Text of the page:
It’s all about the Money(ness)!
When you first start reading about trading options, you will undoubtedly come across the term ‘moneyness’. You may also see terms like ‘in-the-money’ or ‘out-of-the-money’. While this may seem technical, it is a straightforward concept.
To understand the concept of Moneyness, let’s go back to school! Remember exams? And those dreaded days when you got back your results? Unless you were among the class nerds, you probably first checked to see if you had passed.
- If you had scored 35%, you had scraped through or ‘just passed’.
- If you scored over 35%, you congratulated yourself on a job well done.
- Had you unfortunately scored below 35%, well, you prepared yourself to face the music at home - because you had failed.
Right? Moneyness is very similar. Let’s understand this with an example.
Moneyness in Call Options
Assume that you purchased a call option on the Nifty50 with a strike price of 15,300. You made this purchase on 16 June 2022 and this option expires on 30 June 2022. Over this two-week period, the Nifty will move up, down, and sideways. Depending on where the Nifty’s price is at will determine the intrinsic value or ‘moneyness’ of this call option. The following three scenarios are possible -
- If the underlying price is equal to an option’s strike price, the option is said to be ‘at the money’. In this example, when the Nifty is at 15,300, our call option with a strike of 15,300 will be at the money.
Consider the strike price like your 35% limit. So, being ‘at the money’ is like scoring exactly 35%, or where you have just passed the exam.
- A call option is described as ‘in-the-money’ if the underlying price is above the option’s strike price. As a reminder, a call option provides the owner the right to buy the underlying security at the strike price. The age-old adage of trading is: buy low, sell high. So, the situation is favourable if you can sell the underlying higher than what you can buy it at (strike price). This represents being in-the-money (or the option has intrinsic value).
To relate back to our school results example, being ‘in-the-money’ is like scoring above 35%.
- Alternatively, a call option is described as ‘out-of-the-money’ if the underlying price is below the option’s strike price.
You don’t need a genius to tell you that this situation is similar to scoring below 35%, or failing the exam.
Let’s look at a visual representation of the above example. In the chart below, we have provided the Nifty daily closing prices for this two-week period. We have added a dividing line at the price of 15,300 - the option’s strike price in our example.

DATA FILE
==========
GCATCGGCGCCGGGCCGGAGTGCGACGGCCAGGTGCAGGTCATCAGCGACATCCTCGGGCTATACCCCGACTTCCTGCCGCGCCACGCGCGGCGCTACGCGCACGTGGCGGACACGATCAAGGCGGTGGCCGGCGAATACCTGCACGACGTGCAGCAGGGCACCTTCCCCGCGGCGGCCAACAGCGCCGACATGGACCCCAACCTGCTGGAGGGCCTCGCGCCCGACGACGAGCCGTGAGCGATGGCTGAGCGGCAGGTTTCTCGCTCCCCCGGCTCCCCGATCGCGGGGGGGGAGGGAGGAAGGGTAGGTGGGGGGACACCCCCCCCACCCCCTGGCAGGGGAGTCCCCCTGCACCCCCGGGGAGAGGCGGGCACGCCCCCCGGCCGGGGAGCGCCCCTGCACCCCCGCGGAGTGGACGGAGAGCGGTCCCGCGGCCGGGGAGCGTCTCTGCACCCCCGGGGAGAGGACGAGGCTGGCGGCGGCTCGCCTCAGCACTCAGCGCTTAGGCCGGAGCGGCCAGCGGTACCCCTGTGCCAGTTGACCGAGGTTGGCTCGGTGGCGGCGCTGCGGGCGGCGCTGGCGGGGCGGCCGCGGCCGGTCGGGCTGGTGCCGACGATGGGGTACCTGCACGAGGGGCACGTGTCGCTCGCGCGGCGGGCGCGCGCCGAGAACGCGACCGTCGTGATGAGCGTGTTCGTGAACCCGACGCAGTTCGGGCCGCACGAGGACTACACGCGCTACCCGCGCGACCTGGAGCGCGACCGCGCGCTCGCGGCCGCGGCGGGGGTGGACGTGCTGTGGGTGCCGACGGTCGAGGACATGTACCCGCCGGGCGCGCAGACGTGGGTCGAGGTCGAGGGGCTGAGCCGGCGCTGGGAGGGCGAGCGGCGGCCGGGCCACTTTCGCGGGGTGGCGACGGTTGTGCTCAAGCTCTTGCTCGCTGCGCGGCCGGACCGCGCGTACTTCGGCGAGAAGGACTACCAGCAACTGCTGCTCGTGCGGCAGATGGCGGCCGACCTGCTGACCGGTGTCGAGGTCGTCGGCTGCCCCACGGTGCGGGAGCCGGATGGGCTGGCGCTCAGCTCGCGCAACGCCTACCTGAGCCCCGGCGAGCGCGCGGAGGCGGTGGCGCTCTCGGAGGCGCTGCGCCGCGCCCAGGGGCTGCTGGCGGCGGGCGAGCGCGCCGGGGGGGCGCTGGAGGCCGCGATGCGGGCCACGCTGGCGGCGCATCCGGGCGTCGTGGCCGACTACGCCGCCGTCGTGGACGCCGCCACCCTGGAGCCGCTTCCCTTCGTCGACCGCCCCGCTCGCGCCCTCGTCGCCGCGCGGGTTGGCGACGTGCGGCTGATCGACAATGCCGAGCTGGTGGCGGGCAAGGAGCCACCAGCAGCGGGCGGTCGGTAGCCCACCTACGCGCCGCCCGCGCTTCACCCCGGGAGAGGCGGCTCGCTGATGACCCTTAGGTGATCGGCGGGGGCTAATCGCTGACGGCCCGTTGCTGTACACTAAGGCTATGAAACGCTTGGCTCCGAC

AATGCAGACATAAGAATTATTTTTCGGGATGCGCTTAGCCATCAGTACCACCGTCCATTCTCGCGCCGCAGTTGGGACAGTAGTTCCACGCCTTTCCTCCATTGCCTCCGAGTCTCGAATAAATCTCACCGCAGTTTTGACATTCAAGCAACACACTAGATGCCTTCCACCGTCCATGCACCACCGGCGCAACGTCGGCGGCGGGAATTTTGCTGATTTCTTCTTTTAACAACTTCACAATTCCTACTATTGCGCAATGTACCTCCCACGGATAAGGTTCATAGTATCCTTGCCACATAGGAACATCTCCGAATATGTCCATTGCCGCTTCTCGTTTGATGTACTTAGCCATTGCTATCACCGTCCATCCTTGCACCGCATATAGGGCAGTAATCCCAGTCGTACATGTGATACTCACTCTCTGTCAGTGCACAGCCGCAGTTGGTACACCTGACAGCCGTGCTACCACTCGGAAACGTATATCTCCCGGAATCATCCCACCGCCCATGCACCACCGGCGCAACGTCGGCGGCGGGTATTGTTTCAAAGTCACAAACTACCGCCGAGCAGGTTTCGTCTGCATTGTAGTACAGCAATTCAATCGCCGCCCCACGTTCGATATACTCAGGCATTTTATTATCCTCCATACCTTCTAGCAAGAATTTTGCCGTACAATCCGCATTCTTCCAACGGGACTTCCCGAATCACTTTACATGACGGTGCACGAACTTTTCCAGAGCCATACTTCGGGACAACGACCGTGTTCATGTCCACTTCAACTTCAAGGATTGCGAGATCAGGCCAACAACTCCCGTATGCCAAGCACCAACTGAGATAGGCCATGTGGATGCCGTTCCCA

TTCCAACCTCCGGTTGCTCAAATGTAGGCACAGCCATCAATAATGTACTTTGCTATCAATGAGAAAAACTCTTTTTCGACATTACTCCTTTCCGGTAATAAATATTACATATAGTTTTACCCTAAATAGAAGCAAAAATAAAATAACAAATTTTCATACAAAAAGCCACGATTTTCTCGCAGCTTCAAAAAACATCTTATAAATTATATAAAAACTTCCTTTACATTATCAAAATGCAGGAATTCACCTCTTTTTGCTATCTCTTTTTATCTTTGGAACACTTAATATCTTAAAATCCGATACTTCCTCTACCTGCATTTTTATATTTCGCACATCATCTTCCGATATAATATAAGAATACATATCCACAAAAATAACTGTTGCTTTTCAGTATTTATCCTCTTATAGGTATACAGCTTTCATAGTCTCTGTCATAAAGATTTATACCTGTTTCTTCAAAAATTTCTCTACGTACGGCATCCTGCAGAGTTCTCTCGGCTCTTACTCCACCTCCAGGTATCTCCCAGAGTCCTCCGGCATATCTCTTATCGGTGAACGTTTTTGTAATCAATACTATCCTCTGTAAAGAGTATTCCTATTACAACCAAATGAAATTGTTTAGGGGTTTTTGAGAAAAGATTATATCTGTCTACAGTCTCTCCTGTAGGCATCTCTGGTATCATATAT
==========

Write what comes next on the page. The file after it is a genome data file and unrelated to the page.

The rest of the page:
- Any time the Nifty’s price is above that line, as shown in the shaded green section, our option is in-the-money. The term ‘in-the-money’ is often abbreviated as ITM.
- Any time the Nifty’s price is below that line, as shown in the shaded red section, our option is out-of-the-money. The term ‘out-of-the-money’ is often abbreviated as OTM.
Illustration 1: Call Option Moneyness Example
Do note here, that you cannot apply the ‘35% or fail’ concept to Put options. We will use a different example to understand that better.
Moneyness in Put Options
As we have discussed previously, put options often follow a pattern opposite to call options. We have plotted a second chart below that also shows the Nifty daily closing prices for the same two-week period. This chart also has the dividing line at the example strike price of 15,300. However, let’s assume that instead of purchasing a call option, we instead decided to purchase a put option on 16 June 2022.
With put options, what defines moneyness is reversed. A put option gives the owner the right to sell the underlying security at the strike price. Thus , you would want to sell high and buy low, rather than buy low and sell high.
Here is a quick example to explain this better:
Let’s say you own a laptop that you currently don’t need. Perhaps over the last several months, the price of new and used laptops have gone up significantly due to microchip shortages. You are able to sell your laptop at nearly the price you paid for it when it was new. Maybe in a year, you realise that you still need that laptop.
During this time, the microchip supply chain has sorted itself out and prices of new and used laptops have dropped dramatically. You are now able to buy back a comparable laptop at a fraction of what you sold it for, thus netting a small profit.
With this in mind, let’s look at our chart and the possible scenarios.
- When the Nifty’s price is below our example strike price of 15,300, the put option is in-the-money (ITM). This is shown by the shaded green section in our chart below.
- On the other hand, when the Nifty’s price is above the strike price of 15,300, the put option is out-of-the-money (OTM).
Illustration 2: Put Option Moneyness Example
- Moneyness describes the intrinsic value of an option.
- If the option has intrinsic value, it is in-the-money or if an option is in-the-money, the option has intrinsic value.
- If an option is out-of-the-money, the option has no intrinsic value.
- For call options, we showed that if the underlying stock or index price was currently above the strike price of the option that you purchased, then this call option has intrinsic value.
- If we owned a put option and the underlying stock or index price was currently below the strike price of the option that was purchased, then this put option has intrinsic value.
You may wonder, if an option has no intrinsic value, can I buy it for free? Unfortunately, it doesn’t work that way because options can have both intrinsic value as well as ‘time value’.
We will discuss what Open Interest means in our next chapter.
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